Friday, March 30, 2012


Here in Chicago its almost a crime to put ketchup on a hot dog.  I'm from Wisconsin though, and there we put ketchup on almost anything...scrambled eggs, potato chips, mac 'n' cheese and of course hot dogs. Another Wisconsin practice is to put sauerkraut on hot dogs and brats.  I like so much 'kraut piled on, that you can't see the meat anymore and the bun gets soggy.  Its a shame to have a naked brat sans sauerkraut. So of course being a lover of natural foods and old world ways, I decided to ferment my own sauerkraut and here's how I did it.........

 I received a beautiful crock from my brother for Christmas.  Its a 10 liter polish fermenting crock.  There is a water channel around the lid to allow gasses out but not let oxygen in.

I used 2 organic cabbages.  When cored it came to about 3 pounds. I used about 4 tablespoons Himalayan sea salt.  I also added 2 tablesspoons of whey, which is optional, but I'll explain the benefits of using it later.  To get whey, I just bought some plain yogurt, took a scoop out of the center with a tablesoon, then let it sit in the fridge for a few hours. The liquid that gathered in the hole that I made is the whey.

First, I discarded the outer leaves and washed the cabbage, then thinly sliced it with a knife and put it in a sturdy bowl. I then added salt. This is the time you would add other desired ingredients like shredded carrots, sliced onions and caraway seeds if you want.  The bowl needs to be sturdy because you will be pounding the vegetables to release the juices.  Because I had so much cabbage, I pounded about one third of it at a time, using one third of the salt, and then put it in the crock.  I used my french rolling pin to pound but tools like a potato masher or meat mallet would work as well.

Once all my cabbage was pounded and in the crock with the salt, I poured in water to cover an inch above the cabbage and added the whey.  At this point I let the cabbage settle a minute and put a weight on it to hold the vegetables below the liquid.  I didn't have a crock stone at the time so I used some heavy plates. Next time I will also save a couple whole leaves to put over it before the stone just to make sure all the little pieces stay submerged.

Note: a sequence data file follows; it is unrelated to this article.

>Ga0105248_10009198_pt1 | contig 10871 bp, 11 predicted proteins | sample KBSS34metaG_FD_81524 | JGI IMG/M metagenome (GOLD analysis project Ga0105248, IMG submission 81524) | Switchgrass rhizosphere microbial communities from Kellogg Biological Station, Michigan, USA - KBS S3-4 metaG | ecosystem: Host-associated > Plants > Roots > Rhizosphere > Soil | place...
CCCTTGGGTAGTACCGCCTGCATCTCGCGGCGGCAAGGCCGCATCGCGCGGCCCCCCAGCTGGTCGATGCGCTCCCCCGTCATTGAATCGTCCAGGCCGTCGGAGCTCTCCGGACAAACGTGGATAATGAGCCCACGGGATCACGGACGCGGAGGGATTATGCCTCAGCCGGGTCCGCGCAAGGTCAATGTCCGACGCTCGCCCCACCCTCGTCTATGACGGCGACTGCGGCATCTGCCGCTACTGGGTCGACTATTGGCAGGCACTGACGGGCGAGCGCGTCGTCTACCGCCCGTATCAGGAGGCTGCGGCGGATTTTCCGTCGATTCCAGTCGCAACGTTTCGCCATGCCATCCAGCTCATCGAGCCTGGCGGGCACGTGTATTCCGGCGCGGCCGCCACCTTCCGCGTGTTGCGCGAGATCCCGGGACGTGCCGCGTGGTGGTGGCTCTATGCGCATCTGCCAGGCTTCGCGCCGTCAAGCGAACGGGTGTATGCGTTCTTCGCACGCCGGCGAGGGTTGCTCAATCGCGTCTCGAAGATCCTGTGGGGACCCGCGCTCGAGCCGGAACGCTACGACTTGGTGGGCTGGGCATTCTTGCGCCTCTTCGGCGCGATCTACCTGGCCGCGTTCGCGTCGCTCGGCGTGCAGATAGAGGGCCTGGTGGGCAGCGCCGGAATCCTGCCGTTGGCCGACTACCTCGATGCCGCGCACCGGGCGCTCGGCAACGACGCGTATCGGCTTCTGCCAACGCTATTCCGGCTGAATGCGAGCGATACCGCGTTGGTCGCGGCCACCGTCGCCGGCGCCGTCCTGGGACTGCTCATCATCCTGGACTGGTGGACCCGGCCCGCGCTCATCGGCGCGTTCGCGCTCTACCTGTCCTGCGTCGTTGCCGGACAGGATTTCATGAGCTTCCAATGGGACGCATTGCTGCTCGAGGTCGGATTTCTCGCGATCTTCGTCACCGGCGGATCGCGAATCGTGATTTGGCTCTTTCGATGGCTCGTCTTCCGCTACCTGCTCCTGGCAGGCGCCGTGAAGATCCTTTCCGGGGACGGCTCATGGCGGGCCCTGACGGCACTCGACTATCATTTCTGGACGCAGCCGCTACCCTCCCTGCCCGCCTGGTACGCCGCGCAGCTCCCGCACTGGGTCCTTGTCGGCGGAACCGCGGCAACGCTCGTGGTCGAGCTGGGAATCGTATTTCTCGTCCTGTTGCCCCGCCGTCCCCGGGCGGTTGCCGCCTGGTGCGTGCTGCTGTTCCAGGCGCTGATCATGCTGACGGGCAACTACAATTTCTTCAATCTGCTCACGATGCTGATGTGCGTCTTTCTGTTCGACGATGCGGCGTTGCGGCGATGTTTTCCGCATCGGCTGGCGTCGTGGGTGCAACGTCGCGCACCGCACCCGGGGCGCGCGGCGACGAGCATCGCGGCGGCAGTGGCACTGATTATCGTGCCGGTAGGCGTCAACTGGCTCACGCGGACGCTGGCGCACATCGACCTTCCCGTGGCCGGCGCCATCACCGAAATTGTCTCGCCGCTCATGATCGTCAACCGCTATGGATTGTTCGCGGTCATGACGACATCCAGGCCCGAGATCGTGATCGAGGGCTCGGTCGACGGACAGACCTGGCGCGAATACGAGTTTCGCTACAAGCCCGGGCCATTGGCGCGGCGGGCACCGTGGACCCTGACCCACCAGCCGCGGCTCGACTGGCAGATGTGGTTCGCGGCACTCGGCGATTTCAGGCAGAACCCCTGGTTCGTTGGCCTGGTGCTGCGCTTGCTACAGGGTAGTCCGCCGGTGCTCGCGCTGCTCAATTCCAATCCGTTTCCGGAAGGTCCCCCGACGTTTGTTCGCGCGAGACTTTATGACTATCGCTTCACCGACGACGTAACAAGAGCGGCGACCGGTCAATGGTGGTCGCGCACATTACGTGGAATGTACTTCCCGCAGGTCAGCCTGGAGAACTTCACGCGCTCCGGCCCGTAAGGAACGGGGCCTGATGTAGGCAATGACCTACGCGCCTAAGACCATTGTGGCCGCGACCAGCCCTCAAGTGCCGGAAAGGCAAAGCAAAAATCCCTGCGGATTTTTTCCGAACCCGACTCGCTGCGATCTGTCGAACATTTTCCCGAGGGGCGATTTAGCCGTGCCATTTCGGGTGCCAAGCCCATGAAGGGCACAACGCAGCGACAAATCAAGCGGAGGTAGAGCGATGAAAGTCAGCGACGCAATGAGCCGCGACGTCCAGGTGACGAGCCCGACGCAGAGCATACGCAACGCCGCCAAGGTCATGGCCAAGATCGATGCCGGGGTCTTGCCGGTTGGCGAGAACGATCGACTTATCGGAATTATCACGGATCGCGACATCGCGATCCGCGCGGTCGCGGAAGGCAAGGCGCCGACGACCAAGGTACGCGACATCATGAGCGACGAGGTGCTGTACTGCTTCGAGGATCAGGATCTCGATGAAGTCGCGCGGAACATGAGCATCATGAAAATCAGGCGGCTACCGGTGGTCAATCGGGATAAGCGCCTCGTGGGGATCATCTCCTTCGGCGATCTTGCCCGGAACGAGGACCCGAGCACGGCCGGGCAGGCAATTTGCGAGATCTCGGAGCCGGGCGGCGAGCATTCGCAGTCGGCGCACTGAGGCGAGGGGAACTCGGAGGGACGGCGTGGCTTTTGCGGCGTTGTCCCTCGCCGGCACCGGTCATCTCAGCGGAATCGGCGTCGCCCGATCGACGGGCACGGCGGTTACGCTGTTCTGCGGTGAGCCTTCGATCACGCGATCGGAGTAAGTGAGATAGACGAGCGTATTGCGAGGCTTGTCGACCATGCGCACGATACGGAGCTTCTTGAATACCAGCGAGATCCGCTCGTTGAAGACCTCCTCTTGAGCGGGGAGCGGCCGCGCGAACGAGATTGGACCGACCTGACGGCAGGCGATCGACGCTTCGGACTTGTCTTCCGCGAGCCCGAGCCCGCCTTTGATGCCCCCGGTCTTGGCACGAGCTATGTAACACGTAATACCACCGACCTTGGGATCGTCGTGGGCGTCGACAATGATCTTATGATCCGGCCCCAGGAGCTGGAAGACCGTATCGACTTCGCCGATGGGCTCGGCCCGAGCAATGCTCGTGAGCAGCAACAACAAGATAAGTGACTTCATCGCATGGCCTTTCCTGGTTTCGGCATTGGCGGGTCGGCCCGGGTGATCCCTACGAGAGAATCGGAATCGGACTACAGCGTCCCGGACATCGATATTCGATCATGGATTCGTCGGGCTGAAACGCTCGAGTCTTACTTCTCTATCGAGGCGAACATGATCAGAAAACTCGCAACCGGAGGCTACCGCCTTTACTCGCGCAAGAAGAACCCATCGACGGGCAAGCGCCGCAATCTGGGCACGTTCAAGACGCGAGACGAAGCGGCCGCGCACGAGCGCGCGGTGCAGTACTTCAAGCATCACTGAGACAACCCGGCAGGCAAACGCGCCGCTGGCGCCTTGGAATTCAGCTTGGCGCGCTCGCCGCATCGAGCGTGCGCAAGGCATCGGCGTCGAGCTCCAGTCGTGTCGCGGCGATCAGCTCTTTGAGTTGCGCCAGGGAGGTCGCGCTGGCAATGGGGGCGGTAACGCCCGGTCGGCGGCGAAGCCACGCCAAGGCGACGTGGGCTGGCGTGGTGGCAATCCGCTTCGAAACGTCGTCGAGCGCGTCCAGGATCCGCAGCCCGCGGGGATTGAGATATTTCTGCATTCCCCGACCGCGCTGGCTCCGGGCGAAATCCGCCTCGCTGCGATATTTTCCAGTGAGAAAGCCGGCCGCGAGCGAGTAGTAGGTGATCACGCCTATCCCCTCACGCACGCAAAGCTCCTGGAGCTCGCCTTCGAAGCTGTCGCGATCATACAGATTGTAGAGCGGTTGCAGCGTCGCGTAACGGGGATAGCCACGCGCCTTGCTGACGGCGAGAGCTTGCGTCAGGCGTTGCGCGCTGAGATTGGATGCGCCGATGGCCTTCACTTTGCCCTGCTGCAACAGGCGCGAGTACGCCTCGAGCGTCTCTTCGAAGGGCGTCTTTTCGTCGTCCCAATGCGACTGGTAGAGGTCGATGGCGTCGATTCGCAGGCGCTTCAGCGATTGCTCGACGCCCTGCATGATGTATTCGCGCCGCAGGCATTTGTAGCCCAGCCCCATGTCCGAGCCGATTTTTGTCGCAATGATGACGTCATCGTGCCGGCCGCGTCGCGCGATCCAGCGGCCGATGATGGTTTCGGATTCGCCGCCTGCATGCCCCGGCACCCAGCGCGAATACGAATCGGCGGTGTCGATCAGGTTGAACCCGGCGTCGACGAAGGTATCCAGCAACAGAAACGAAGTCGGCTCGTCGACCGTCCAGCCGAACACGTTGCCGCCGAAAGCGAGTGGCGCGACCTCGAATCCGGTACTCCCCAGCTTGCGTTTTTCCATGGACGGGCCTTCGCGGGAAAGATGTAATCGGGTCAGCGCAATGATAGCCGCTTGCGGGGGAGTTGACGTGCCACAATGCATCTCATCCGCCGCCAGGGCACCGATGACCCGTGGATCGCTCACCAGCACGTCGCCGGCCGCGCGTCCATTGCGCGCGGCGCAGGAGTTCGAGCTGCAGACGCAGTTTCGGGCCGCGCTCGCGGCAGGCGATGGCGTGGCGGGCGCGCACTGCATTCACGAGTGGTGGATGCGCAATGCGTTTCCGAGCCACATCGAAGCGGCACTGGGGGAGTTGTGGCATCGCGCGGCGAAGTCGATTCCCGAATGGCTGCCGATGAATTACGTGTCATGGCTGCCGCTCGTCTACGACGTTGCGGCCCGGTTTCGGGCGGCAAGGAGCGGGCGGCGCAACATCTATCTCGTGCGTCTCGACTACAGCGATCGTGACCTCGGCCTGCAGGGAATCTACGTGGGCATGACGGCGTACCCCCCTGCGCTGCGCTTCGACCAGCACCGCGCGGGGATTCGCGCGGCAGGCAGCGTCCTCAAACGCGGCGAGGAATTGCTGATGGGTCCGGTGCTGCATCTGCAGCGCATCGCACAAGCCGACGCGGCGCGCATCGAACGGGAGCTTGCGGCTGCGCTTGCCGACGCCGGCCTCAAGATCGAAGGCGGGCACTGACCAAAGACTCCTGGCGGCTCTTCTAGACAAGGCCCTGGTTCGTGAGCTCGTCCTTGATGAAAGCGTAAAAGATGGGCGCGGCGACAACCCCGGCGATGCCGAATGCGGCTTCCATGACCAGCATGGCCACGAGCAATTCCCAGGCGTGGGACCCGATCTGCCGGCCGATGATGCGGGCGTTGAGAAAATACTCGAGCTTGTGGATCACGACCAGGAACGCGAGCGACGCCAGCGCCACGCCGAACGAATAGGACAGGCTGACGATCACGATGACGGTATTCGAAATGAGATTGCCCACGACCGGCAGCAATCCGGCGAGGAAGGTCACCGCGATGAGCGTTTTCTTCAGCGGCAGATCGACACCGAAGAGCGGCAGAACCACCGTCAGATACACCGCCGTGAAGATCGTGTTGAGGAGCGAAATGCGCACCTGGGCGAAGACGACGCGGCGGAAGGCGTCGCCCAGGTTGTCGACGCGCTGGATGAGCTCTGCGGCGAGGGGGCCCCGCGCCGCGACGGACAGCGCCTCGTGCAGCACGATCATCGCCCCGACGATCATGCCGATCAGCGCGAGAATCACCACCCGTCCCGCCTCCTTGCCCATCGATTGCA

Then I put the lid on and poured water into the channel and waited.  Fermentation takes place at room temperature and takes at least three days.  It's said the longer you wait the better it is, so test it every few days to get the taste that you like best.  My friend likes it best at six weeks!  When it tastes good to you, you can put it in the refrigerator to stop the fermentation.

If you don't have a crock, a gallon sized jar will also work and to hold the cabbage down, you can use a ziplock bag with water in it.  Anyone can make sauerkraut.

The optional whey.
You can make sauerkraut without whey by adding one extra tablespoon of salt, however, the benefits of using lacto-fermentation are plentiful.  According to the book Nourishing traditions,  it helps to break down the food matter, making it more digestible, increases vitamin levels while making them more bio-available, produces helpful enzymes, antibiotic and anti carcinogenic substances, and promotes healthy flora in the intestine, all of which make a healthier you.